Amanda Latchmiah

Amanda Latchmiah, Intern Communications Advisor, Amref Health Africa in Canada

By: Amanda Latchmiah

Setting the stage

“Africa is already playing COVID-19 vaccination catch-up, and the gap is widening,” warned Dr. Matshidiso Moeti, WHO Regional Director for Africa, at a press briefing in April 2021. Via UN

The COVID-19 epidemic has yet again opened our eyes to the many medical and financial inequalities low-income countries around the world face. Vaccine inequality being a key issue this time around.

Vaccine inequality refers to the unequal roll out and distribution of vaccines to countries around the globe. Much of the uneven distribution affects low-income countries and regions such as Africa – essentially those who do not have the financial and/or medical resources to get vaccines.

To give context, compared to countries in North America, Africa is detrimentally far behind in its fight against the virus. It is reported by Our World in Data that as of July 20, 2021 North America has 45.52% of its population with at least one dose of the COVID-19 vaccine whereas Africa only stands at 3.13%.

Line graph showing data from Our World in Data. North America's line is steadily increasing while Africas is not


This is due to the shortages in vaccines available to Africa as wealthy countries have already cornered the market. Even though the continent is getting doses from programs, such as COVAX, and through the Africa Centres for Disease Control and Prevention (Africa CDC) it is ultimately not sufficient to vaccinate enough people to reach herd immunity anytime soon.

When looking at Canada, for instance, although our population sits at 38 million, the amount of doses we will have received by July 2021, according to Prime Minister Justin Trudeau, is 68 million, almost two times more than what Africa has received for a population of 1.2 billion. Most Canadians will be able to be fully vaccinated by the end of summer, while most people in Africa will not even have one dose of a COVID-19 vaccine by then.

I’m one of many young Canadians who has received their second dose, when someone my age in Ethiopia, for example, is unlikely to even have received their first dose yet or to be able to do so in the near future.

This is because Canada has the resources to purchase vaccines for ourselves directly from pharmaceutical companies, even though we don’t manufacture the vaccines here.

In addition to vaccine distribution challenges, low and middle-income countries in Africa and around the world lack the medical personnel needed to promptly vaccinate a larger percentage of the population, as opposed to wealthy countries like Canada.

This is where vaccine solidarity comes into play as no one is safe until everyone is safe. Amref Health Africa has created a campaign that focuses on this idea and has begun implementing it in many countries in Africa such as Kenya, Ethiopia, Senegal, Malawi, Zambia and many more.

However, it is not as easy as it may seem.


Key challenges for Vaccine Solidarity with Africa*

The path for vaccine solidarity with Africa presents some challenges. Although countries in Africa do not yet have the huge amount of vaccines needed to achieve herd immunity, even if they did governments would still be faced with the enormous challenge to conduct effective vaccination campaigns and to reach and guarantee vaccines for all women, children and men living in the most remote areas.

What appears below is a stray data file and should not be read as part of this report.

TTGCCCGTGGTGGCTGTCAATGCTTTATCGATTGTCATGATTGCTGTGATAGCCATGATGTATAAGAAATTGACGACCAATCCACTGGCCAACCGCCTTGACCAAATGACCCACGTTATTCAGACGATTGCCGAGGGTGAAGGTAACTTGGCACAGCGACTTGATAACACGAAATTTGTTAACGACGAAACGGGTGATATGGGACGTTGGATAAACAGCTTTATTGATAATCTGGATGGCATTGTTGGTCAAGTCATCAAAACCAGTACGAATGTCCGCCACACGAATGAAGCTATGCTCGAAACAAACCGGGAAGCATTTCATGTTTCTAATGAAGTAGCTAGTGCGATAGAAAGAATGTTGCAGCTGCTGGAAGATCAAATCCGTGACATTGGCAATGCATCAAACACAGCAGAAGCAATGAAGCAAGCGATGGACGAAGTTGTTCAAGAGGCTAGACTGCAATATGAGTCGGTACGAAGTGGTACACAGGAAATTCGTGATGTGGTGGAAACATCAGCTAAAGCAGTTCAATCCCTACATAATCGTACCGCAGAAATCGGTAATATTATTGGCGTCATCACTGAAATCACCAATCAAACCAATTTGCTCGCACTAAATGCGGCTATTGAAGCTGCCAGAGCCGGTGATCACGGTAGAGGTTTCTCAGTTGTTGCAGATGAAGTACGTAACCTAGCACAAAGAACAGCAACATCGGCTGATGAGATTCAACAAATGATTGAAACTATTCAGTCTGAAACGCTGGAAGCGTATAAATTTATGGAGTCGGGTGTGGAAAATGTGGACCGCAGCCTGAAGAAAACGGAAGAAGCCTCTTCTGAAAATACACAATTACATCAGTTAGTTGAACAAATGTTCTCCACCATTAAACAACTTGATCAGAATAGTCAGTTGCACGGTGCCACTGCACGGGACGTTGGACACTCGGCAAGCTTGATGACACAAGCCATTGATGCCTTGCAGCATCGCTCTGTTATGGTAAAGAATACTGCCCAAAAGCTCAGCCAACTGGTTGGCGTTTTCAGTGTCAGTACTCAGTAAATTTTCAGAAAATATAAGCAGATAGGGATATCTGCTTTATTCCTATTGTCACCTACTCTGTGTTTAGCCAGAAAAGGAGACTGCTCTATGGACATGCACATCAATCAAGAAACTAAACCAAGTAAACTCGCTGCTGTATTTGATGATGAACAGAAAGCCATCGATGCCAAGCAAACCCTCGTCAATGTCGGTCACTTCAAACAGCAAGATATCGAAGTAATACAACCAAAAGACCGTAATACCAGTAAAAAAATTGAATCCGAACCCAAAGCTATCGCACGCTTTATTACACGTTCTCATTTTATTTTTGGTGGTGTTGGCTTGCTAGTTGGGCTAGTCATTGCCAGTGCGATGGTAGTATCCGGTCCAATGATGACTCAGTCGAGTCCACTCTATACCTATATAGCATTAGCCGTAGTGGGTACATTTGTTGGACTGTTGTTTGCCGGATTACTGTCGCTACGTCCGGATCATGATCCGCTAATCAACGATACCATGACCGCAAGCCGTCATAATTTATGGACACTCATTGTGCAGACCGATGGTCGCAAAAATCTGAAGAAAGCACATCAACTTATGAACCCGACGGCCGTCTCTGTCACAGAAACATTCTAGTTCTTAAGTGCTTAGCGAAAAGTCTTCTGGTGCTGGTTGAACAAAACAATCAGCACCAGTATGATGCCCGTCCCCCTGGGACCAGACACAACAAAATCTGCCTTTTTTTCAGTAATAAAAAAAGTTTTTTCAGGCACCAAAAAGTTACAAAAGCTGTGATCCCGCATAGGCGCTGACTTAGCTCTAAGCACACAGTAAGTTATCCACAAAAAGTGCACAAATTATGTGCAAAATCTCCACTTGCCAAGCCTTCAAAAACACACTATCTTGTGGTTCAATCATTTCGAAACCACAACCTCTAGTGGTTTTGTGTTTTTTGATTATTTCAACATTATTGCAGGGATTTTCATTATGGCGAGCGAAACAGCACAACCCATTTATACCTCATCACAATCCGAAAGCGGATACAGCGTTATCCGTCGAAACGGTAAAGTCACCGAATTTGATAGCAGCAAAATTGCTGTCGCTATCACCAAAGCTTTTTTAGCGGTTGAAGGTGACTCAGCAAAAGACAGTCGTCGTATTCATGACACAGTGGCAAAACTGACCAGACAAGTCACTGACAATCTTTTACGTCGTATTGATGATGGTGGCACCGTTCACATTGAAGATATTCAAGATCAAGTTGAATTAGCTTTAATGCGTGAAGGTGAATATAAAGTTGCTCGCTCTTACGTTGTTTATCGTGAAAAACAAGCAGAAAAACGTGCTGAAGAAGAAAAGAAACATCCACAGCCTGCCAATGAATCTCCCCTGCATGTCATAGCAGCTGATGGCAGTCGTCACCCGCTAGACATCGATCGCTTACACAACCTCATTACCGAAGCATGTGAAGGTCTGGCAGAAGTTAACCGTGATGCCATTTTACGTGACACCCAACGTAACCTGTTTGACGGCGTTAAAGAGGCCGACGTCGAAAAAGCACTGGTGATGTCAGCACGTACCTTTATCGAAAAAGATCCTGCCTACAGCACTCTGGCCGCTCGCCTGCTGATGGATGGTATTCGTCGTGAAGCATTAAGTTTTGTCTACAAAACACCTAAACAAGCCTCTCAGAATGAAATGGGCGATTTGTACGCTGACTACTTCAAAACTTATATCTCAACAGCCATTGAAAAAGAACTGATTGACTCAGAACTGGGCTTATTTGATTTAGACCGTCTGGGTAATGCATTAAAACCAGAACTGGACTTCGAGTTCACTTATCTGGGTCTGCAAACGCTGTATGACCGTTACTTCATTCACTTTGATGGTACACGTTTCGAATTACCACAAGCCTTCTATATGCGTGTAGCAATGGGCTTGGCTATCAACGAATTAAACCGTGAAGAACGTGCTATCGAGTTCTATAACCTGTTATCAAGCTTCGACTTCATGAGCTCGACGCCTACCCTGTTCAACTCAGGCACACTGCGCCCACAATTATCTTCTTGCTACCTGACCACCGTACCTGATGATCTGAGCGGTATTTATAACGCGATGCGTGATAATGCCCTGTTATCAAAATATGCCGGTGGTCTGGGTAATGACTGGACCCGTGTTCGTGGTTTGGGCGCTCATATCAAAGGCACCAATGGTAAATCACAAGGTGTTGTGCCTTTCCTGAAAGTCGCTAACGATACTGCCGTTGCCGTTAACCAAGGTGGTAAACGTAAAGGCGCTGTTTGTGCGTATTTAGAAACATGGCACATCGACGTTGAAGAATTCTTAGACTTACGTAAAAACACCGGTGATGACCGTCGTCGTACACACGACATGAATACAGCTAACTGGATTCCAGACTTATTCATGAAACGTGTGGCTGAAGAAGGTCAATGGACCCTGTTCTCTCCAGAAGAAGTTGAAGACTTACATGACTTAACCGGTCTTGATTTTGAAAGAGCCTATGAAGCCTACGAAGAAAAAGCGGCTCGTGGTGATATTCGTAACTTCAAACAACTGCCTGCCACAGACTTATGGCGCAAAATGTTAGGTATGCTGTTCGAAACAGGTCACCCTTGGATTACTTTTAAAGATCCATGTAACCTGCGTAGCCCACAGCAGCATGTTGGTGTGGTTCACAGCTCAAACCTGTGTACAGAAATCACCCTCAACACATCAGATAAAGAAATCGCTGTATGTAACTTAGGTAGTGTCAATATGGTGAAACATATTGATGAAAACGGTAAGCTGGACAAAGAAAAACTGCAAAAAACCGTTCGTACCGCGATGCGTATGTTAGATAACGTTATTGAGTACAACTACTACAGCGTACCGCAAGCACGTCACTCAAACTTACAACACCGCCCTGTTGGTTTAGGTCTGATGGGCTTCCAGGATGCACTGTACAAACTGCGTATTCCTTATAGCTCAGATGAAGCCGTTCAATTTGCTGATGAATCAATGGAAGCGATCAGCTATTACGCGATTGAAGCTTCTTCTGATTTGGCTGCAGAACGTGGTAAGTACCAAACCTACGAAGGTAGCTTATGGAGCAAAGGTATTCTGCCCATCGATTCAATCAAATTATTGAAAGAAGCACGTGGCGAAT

This is mainly due to 4 key challenges:

  1. Infrastructure: It may be logistically challenging to administer the COVID-19 vaccinations, particularly in rural and remote areas, as many health care centres lack the personnel, equipment, and stable electrical power for low-temperature vaccine storage.
  2. Planning: Governments need to address the challenges of equitable vaccine distribution within their countries on the African continent i.e. ensure vaccines can be transported safely to all vaccination stations, no matter how remote.
  3. Low acceptance rates: i.e. vaccine hesitancy. Some people in African countries, like some people in Canada, are apprehensive to receive the COVID-19 vaccine, which can be driven by disinformation published online.
  4. Retainment: This involves making sure everyone is fully vaccinated as some vaccines require two doses to be effective.

How Amref is helping to solve the challenges Africa faces with Vaccine Solidarity*

Amref is helping to solve these issues by providing masks and other personal protective equipment (PPE) to health care workers, safe transportation for sick individuals from rural areas to hospitals, guaranteed water and hygiene in places where clean and safe water is not available as well as:

  • Conducting an urgent appeal for sufficient vaccinations through working with organizations like the World Health Organization (WHO), the Africa Centres for Disease Control and Prevention (Africa CDC) and African governments
  • Training of health care workers and community health workers (CHWs) about COVID-19 vaccines
  • Providing COVID-19 education and information to CHWs who then pass it onto members of the community. During the pandemic CHWs are key in supporting communities with information sharing, maintaining existing health services and shielding the vulnerable from socioeconomic and health service shocks.
  • Committing to complementing government efforts in vaccine development programmes.

*all data used comes from Amref’s vaccine solidarity report

Stand with us for Vaccine Solidarity with Africa:

Vaccine solidarity is something that benefits us all no matter where we live because during a pandemic no one is safe until we all are. Join us alongside the thousands of Canadians who are supporting Vaccine Solidarity with Africa. To learn more and donate visit: